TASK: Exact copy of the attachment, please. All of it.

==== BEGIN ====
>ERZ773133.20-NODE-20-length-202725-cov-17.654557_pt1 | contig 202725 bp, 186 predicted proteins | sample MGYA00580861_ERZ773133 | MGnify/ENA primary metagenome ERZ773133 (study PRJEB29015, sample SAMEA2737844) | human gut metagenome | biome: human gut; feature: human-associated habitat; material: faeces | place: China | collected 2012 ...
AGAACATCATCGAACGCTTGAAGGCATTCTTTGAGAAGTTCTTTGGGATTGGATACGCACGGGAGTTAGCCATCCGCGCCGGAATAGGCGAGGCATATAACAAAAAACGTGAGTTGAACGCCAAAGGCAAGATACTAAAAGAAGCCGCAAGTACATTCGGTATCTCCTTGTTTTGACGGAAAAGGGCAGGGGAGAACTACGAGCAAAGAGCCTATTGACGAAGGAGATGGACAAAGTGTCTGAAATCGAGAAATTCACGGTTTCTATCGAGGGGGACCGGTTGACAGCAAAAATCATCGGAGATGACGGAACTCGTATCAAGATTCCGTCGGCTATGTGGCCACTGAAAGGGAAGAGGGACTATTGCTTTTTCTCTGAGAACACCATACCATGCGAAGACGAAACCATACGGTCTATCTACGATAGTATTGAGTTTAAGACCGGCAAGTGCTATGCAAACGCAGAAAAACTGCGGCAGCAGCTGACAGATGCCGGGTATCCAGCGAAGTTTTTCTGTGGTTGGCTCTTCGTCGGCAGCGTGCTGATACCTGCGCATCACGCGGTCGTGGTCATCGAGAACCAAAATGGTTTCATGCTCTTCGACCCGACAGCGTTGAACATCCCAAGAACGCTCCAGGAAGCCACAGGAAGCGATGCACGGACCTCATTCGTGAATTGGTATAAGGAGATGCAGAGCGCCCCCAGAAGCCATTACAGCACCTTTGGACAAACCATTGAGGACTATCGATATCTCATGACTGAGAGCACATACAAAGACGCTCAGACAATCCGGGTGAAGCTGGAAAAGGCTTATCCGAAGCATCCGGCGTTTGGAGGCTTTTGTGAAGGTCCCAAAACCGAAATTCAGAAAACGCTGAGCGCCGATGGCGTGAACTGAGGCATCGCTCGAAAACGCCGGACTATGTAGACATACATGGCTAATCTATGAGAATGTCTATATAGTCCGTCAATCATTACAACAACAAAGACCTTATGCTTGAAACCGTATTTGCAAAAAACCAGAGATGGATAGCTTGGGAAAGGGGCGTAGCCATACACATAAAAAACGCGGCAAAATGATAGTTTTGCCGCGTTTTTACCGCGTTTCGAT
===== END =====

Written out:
>ERZ773133.20-NODE-20-length-202725-cov-17.654557_pt1 | contig 202725 bp, 186 predicted proteins | sample MGYA00580861_ERZ773133 | MGnify/ENA primary metagenome ERZ773133 (study PRJEB29015, sample SAMEA2737844) | human gut metagenome | biome: human gut; feature: human-associated habitat; material: faeces | place: China | collected 2012 ...
AGAACATCATCGAACGCTTGAAGGCATTCTTTGAGAAGTTCTTTGGGATTGGATACGCACGGGAGTTAGCCATCCGCGCCGGAATAGGCGAGGCATATAACAAAAAACGTGAGTTGAACGCCAAAGGCAAGATACTAAAAGAAGCCGCAAGTACATTCGGTATCTCCTTGTTTTGACGGAAAAGGGCAGGGGAGAACTACGAGCAAAGAGCCTATTGACGAAGGAGATGGACAAAGTGTCTGAAATCGAGAAATTCACGGTTTCTATCGAGGGGGACCGGTTGACAGCAAAAATCATCGGAGATGACGGAACTCGTATCAAGATTCCGTCGGCTATGTGGCCACTGAAAGGGAAGAGGGACTATTGCTTTTTCTCTGAGAACACCATACCATGCGAAGACGAAACCATACGGTCTATCTACGATAGTATTGAGTTTAAGACCGGCAAGTGCTATGCAAACGCAGAAAAACTGCGGCAGCAGCTGACAGATGCCGGGTATCCAGCGAAGTTTTTCTGTGGTTGGCTCTTCGTCGGCAGCGTGCTGATACCTGCGCATCACGCGGTCGTGGTCATCGAGAACCAAAATGGTTTCATGCTCTTCGACCCGACAGCGTTGAACATCCCAAGAACGCTCCAGGAAGCCACAGGAAGCGATGCACGGACCTCATTCGTGAATTGGTATAAGGAGATGCAGAGCGCCCCCAGAAGCCATTACAGCACCTTTGGACAAACCATTGAGGACTATCGATATCTCATGACTGAGAGCACATACAAAGACGCTCAGACAATCCGGGTGAAGCTGGAAAAGGCTTATCCGAAGCATCCGGCGTTTGGAGGCTTTTGTGAAGGTCCCAAAACCGAAATTCAGAAAACGCTGAGCGCCGATGGCGTGAACTGAGGCATCGCTCGAAAACGCCGGACTATGTAGACATACATGGCTAATCTATGAGAATGTCTATATAGTCCGTCAATCATTACAACAACAAAGACCTTATGCTTGAAACCGTATTTGCAAAAAACCAGAGATGGATAGCTTGGGAAAGGGGCGTAGCCATACACATAAAAAACGCGGCAAAATGATAGTTTTGCCGCGTTTTTACCGCGTTTCGAT